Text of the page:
Although the story gave me a chuckle or too, the claims of the fictional creationists are a bit too close to the claims of the real creationists for me to fully embrace the humor. Maybe I've just been reading the Panda's Thumb too long.

Anyway, if you like your science fiction to make satiric jabs at pseudoscience, John Sladek is probably right up your alley. Sladek's short stories are currently available in the anthology Maps: The Uncollected John Sladek.

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C. David Parsons said...


The reason is elementary: the Discovery Institute and other ID proponents leave out the Triune God, Father, Jesus, and the Holy Spirit. Hence, Richard Dawkins can make the case for “aliens” seeding the earth.

The Quest for Right, a series of 7 textbooks created for the public schools, represents the ultimate marriage between an in-depth knowledge of biblical phenomena and natural and physical sciences. The several volumes have accomplished that which, heretofore, was deemed impossible: to level the playing field between those who desire a return to physical science in the classroom and those who embrace the theory of evolution. The Quest for Right turns the tide by providing an authoritative and enlightening scientific explanation of natural phenomena which will ultimately dethrone the unprofitable Darwinian view.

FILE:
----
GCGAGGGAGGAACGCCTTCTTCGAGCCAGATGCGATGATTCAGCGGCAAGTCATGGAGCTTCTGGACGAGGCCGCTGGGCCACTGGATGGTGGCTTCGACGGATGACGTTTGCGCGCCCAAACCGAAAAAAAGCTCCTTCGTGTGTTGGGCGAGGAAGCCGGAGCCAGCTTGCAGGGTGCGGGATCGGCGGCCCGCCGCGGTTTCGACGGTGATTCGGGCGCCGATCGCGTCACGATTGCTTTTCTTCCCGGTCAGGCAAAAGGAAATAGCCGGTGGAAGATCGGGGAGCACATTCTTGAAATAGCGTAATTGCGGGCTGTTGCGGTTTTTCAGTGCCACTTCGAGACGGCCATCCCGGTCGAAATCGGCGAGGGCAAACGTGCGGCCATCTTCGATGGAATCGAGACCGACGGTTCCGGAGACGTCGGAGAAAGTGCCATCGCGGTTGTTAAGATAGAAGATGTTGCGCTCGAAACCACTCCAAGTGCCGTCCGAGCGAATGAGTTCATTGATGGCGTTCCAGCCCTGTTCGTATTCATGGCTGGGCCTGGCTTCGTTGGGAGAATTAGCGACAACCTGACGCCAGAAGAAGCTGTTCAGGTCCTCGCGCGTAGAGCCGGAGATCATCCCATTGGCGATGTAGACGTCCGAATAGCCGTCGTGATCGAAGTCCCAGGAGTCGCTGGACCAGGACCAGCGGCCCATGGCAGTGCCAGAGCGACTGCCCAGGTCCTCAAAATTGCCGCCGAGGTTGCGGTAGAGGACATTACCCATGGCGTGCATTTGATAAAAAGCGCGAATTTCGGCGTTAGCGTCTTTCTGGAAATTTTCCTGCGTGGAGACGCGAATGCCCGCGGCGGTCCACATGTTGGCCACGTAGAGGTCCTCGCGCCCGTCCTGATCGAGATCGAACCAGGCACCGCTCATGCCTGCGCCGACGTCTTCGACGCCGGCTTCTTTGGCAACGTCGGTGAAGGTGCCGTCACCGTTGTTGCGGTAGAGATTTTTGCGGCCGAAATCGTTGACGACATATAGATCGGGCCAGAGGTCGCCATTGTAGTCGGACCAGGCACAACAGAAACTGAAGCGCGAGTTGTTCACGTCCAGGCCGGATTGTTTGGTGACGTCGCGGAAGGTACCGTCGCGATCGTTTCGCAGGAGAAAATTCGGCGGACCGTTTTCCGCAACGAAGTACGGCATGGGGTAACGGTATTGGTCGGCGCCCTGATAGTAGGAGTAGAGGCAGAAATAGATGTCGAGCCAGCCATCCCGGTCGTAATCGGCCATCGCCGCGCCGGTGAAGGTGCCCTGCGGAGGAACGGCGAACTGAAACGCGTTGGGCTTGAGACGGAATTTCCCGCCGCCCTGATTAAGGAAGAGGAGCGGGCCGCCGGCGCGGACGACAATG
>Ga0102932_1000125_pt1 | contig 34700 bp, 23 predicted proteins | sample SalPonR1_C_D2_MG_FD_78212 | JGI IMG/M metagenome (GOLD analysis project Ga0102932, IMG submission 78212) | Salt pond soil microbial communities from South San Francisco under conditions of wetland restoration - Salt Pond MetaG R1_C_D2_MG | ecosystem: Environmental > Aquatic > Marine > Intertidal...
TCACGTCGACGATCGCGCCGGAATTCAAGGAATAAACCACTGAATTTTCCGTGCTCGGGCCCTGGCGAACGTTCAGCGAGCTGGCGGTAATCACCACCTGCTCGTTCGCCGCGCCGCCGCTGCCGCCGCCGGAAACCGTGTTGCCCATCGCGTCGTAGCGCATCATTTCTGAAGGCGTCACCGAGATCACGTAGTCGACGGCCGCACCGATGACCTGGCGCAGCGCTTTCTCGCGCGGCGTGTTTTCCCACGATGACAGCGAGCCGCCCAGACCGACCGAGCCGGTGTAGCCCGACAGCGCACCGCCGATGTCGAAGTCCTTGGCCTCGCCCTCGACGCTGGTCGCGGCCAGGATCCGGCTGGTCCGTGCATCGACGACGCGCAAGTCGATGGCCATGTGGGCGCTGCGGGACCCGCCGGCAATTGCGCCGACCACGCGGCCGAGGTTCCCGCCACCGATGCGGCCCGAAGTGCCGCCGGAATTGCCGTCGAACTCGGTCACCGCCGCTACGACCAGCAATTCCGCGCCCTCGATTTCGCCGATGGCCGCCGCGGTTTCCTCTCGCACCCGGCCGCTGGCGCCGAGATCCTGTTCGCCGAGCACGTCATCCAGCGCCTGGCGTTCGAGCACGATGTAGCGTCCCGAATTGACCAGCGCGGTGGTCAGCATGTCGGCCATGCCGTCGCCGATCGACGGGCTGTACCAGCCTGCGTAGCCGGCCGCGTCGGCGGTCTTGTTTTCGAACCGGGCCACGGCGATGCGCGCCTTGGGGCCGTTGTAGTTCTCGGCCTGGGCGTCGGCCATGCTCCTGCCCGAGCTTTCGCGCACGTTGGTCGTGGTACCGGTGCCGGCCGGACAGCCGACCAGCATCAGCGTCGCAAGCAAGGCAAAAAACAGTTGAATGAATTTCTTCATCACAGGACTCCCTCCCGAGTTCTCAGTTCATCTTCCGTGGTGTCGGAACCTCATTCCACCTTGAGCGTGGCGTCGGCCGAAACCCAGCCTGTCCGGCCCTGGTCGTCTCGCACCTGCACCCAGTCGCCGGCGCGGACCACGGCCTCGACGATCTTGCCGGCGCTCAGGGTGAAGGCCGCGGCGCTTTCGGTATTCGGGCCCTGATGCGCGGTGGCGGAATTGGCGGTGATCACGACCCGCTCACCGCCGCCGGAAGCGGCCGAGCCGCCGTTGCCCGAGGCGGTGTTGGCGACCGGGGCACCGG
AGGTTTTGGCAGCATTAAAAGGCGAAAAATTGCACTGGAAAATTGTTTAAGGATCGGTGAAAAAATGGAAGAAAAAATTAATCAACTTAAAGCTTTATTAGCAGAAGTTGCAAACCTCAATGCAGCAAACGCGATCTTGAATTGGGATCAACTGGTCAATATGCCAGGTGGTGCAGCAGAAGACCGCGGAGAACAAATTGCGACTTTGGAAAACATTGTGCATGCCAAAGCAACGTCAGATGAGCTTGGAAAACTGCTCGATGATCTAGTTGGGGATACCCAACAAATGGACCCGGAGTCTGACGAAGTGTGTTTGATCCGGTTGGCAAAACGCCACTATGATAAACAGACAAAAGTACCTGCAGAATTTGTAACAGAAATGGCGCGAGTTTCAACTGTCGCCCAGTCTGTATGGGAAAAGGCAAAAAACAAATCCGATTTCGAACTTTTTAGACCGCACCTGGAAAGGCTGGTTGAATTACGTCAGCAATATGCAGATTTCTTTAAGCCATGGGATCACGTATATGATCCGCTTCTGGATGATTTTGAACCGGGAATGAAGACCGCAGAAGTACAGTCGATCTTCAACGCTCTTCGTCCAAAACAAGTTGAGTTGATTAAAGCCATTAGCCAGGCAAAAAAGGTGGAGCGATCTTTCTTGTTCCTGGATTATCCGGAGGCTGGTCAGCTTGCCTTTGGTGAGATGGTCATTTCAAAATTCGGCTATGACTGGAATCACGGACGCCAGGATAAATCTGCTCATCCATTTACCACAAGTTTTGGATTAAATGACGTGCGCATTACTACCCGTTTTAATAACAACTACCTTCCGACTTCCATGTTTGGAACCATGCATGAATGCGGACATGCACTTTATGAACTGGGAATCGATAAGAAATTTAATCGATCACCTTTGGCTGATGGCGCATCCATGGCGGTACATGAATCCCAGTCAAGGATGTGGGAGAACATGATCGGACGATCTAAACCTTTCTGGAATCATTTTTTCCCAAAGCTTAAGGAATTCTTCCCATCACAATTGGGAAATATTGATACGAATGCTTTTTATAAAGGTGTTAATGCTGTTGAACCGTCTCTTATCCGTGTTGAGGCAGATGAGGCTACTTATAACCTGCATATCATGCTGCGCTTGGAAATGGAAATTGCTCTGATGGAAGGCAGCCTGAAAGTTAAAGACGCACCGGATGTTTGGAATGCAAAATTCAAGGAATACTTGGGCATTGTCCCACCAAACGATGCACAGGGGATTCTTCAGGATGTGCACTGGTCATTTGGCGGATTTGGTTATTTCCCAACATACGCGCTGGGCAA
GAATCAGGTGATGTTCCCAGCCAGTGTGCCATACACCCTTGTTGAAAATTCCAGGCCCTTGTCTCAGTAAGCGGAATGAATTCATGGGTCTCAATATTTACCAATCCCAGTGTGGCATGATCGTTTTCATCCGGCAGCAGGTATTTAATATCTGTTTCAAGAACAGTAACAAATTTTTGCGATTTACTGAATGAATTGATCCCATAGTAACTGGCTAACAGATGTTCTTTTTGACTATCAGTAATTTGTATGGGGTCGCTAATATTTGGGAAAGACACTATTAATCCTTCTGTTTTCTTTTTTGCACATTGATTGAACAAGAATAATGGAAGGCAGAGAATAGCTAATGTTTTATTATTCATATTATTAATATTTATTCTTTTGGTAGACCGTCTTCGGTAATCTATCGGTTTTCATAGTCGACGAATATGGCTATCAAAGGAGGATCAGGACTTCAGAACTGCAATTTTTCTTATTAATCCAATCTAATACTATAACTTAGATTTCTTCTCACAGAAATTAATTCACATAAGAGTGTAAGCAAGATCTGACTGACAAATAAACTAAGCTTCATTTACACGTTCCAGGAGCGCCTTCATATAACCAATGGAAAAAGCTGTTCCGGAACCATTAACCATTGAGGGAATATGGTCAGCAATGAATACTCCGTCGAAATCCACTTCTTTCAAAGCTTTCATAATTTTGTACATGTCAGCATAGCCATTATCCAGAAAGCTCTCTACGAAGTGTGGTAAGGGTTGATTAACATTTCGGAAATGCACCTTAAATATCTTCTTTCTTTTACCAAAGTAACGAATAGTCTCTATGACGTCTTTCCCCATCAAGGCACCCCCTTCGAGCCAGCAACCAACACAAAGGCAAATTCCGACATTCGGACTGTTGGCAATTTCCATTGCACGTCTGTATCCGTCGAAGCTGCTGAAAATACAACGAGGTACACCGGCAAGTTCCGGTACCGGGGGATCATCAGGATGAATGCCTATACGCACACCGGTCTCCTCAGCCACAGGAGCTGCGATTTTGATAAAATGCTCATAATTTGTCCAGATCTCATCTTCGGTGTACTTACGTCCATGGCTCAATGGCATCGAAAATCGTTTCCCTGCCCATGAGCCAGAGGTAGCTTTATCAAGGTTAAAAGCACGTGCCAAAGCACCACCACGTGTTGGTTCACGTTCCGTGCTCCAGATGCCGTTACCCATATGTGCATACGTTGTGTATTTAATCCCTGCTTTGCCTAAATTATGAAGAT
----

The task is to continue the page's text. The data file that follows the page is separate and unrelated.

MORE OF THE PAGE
"I am amazed at the breadth of the investigation - scientific history, biblical studies, geology, biology, geography, astronomy, chemistry, paleontology, and so forth - and find the style of writing to be quite lucid and aimed clearly at a general, lay audience." ― Mark Roberts, former Editor of Biblical Reference Books, Thomas Nelson Publishers.

The Quest for Right series of books, based on physical science, the old science of cause and effect, has effectively dismantled the quantum additions to the true architecture of the atom. Gone are the nonexistent particles once thought to be complementary to the electron and proton (examples: neutrons, neutrinos, photons, mesons, quarks, Z's, bosons, etc.) and a host of other pseudo particles.

To the curious, scientists sought to explain Atomic theory by introducing fantastic particles that supposedly came tumbling out of the impact between two particles, when in fact, the supposed finds were simply particulate debris. There are only two elementary particles which make up the whole of the universe: the proton and electron. All other particles were added via quantum magic and mathematical elucidation in an attempt to explain earthly phenomena without God.